String Sisters’ Live

String_Sisters_-_liveThere seems to be something magical about the number “6” when you’re talking about fiddles. Maybe that many fiddlers reaches a kind of critical mass that sets off a chain reaction of some sort. At any rate, when the six fiddlers in question are six star-caliber women from across the Britanno-Nordic musical realm, what you wind up with is some really, really good music.

These thoughts come while immersed in the opening track of String Sisters Live, a group of tunes put together of songs written for Catriona Macdonald (“Shetland Fiddle Diva”) and Liz Knowles (“Kinyon’s Jig,” “Kinyon’s Reel,” actually written for her grandmother), with one by Lad O’Beirne to round it out. It’s a collection firmly in the traditional mold, notwithstanding the number of new (or newish) works included. Liz Carroll wrote both “The Champaign Jig Goes Columbia” (do I sense a campus tour here?) and “Pat & Al’s Jig,” while Annbjørg Lien wrote “G-strings” to welcome her co-conspirators to Norway, where this disc was recorded — then turned around and dusted off “The Horsebell Tune,” a traditional Norwegian song (and an ethereal, somehow otherworldly one, at that.). Emma Härdelin and Mairéad Ni Mhaonaigh put together a combination of “Saviour of the World” (from Estonia) and “Gabhaim Molta Bride” (from Ireland) that is seamless. The vocals lend a particular kind of poignancy to that combination that you don’t hear often, no matter how hard people try. It’s a haunting track.

I mentioned critical mass. What I’m thinking of is the sound, its quality and resonance. It becomes truly orchestral, particularly when backed by a few non-fiddle players (Tore Bruvoll, guitar; Conrad Ivitsky, double bass; James Mackintosh, percussion and drums; and David Milligan, piano). There’s a richness here, a depth that I wasn’t expecting (although I should have known). Milligan’s piano, in particular, lends an almost Brahmsian scale from “Shetland Fiddle Diva” pretty much all the way through. I know, I know, it goes with the territory, but it is delicious to hear. (And catch “The Matchmaking Song” — superb, and with a nice edge to it.) Add to that the amazingly complex polyphony the group builds up, again and again, throwing the solo passages into high relief (and giving us a good picture, one after another, of six amazing virtuosos.)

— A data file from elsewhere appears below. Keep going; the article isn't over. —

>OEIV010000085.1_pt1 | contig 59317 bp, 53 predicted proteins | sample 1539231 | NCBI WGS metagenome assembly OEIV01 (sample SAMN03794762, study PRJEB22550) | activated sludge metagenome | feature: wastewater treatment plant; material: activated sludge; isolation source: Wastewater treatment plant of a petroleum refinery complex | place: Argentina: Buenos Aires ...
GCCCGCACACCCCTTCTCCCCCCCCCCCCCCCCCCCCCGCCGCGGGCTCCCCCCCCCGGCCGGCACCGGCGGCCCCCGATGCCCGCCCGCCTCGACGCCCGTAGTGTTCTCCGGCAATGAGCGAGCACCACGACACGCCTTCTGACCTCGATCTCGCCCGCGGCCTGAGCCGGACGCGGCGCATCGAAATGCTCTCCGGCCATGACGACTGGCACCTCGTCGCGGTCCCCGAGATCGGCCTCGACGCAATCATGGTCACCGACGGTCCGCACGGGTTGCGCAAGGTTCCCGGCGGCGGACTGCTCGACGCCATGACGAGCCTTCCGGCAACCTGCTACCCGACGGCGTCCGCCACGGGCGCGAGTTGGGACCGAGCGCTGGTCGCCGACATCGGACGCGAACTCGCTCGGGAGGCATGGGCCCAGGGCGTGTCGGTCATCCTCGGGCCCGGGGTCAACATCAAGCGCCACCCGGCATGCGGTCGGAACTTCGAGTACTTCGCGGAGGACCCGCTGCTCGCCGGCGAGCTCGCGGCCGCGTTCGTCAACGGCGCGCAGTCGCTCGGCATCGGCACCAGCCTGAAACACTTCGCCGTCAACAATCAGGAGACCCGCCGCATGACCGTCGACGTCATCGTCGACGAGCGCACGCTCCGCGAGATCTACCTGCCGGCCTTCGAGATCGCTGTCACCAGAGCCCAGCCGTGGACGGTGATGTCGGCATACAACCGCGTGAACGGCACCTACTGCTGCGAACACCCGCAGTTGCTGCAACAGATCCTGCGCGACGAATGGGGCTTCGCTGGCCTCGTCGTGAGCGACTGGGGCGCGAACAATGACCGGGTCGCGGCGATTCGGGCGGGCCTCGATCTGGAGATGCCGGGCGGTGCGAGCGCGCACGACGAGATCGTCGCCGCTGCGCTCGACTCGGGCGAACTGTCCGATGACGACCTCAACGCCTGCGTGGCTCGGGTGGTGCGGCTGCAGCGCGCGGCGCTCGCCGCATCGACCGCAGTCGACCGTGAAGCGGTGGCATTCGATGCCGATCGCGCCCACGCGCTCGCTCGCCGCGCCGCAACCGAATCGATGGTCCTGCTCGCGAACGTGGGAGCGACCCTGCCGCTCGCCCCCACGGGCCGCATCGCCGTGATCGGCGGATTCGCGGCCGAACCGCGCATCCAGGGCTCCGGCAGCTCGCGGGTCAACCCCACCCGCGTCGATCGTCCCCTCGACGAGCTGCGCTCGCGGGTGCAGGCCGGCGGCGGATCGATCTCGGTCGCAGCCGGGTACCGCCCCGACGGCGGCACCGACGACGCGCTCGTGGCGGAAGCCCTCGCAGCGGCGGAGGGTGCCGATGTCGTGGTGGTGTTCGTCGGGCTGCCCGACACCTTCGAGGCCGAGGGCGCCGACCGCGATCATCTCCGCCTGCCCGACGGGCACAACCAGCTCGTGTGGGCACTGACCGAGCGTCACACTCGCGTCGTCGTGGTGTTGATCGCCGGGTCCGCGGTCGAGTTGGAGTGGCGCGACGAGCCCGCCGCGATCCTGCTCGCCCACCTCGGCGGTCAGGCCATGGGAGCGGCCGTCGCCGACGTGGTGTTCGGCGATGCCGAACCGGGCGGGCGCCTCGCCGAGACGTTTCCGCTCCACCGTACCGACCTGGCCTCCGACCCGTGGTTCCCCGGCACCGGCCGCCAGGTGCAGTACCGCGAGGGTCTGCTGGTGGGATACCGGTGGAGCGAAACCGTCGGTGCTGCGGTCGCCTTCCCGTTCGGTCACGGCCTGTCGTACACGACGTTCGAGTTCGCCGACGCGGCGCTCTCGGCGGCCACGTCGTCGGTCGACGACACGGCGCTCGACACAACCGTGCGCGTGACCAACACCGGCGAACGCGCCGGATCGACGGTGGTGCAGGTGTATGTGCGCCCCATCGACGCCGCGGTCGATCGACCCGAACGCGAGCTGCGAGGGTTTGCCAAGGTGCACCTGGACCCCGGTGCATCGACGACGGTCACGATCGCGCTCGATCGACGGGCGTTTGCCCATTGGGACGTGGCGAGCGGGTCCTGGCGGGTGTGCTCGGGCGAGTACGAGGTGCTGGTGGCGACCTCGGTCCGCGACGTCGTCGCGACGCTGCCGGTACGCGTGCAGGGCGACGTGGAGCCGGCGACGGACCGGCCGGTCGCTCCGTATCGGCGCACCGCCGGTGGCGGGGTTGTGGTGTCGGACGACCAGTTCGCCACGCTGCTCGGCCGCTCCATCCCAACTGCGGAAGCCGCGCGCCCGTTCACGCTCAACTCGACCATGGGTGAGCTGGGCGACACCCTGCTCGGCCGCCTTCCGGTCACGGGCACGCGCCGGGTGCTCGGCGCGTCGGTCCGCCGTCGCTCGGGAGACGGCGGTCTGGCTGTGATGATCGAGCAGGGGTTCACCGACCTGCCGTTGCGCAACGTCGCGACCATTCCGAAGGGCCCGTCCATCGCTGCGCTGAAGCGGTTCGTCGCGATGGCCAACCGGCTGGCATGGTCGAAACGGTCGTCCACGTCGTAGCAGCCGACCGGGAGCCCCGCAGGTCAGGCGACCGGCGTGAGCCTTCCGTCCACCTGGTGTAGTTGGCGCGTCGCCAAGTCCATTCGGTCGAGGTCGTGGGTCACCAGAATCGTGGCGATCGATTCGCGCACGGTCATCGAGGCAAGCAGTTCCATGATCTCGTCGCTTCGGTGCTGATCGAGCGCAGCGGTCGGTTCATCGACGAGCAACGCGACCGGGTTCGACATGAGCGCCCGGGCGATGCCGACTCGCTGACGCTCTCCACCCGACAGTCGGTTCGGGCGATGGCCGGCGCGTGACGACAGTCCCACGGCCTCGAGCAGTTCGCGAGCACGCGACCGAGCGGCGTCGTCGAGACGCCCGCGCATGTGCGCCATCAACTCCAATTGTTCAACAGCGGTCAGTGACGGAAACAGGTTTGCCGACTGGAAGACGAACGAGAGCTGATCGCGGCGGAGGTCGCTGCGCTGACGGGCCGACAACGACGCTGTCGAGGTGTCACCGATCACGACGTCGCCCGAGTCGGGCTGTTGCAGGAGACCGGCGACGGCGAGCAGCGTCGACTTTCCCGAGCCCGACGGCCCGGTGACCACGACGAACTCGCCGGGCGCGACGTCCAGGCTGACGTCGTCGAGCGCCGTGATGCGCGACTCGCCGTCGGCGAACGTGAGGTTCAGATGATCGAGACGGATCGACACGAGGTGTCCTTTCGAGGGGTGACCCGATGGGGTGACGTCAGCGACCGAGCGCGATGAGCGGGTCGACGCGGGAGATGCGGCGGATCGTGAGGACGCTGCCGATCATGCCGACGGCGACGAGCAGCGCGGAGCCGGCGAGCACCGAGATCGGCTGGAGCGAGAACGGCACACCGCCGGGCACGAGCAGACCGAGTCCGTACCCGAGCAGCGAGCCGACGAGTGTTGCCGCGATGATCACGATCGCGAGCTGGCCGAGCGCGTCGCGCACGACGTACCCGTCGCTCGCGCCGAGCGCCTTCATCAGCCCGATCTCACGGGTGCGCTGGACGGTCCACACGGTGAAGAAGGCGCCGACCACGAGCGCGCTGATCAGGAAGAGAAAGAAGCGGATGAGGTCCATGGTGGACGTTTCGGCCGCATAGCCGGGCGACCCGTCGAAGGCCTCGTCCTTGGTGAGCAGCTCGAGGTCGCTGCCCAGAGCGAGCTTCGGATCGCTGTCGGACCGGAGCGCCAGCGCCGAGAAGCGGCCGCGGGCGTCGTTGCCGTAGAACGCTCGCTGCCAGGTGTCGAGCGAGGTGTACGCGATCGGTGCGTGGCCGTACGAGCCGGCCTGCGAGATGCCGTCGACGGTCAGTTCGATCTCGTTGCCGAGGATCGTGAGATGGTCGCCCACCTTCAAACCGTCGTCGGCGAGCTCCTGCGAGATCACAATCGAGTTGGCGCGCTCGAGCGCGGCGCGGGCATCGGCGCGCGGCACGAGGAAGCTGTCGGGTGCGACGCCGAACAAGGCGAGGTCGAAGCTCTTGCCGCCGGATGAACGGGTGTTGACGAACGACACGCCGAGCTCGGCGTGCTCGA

And it’s live. The energy is amazing, and it all comes through in the crystal clear sound. Sometimes you don’t know whether to laugh, cry, or just yell.

I usually figure a collection like this is going to have one or two really good tracks, a couple not so great, and the rest mostly OK or a little better. This one is special, from the opening of “Shetland Fiddle Diva” (not, let me note, your standard “trad album” opening, by any means) all the way through. Flawless musicianship is a given: it has energy, it has power, and it has magic from beginning to end. I think I’m in love.

(Yes, they’re online, at String The label can be reached through Compass Records.)

(Grappa Musikkforlag/Compass Records, 2009)


Robert M. Tilendis lives a deceptively quiet life. He has made money as a dishwasher, errand boy, legal librarian, arts administrator, shipping expert, free-lance writer and editor, and probably a few other things he’s tried very hard to forget about. He has also been a student of history, art, theater, psychology, ceramics, and dance. Through it all, he has been an artist and poet, just to provide a little stability in his life. Along about January of every year, he wonders why he still lives someplace as mundane as Chicago; it must be that he likes it there. You may e-mail him, but include a reference to Green Man Review so you don’t get deleted with the spam.

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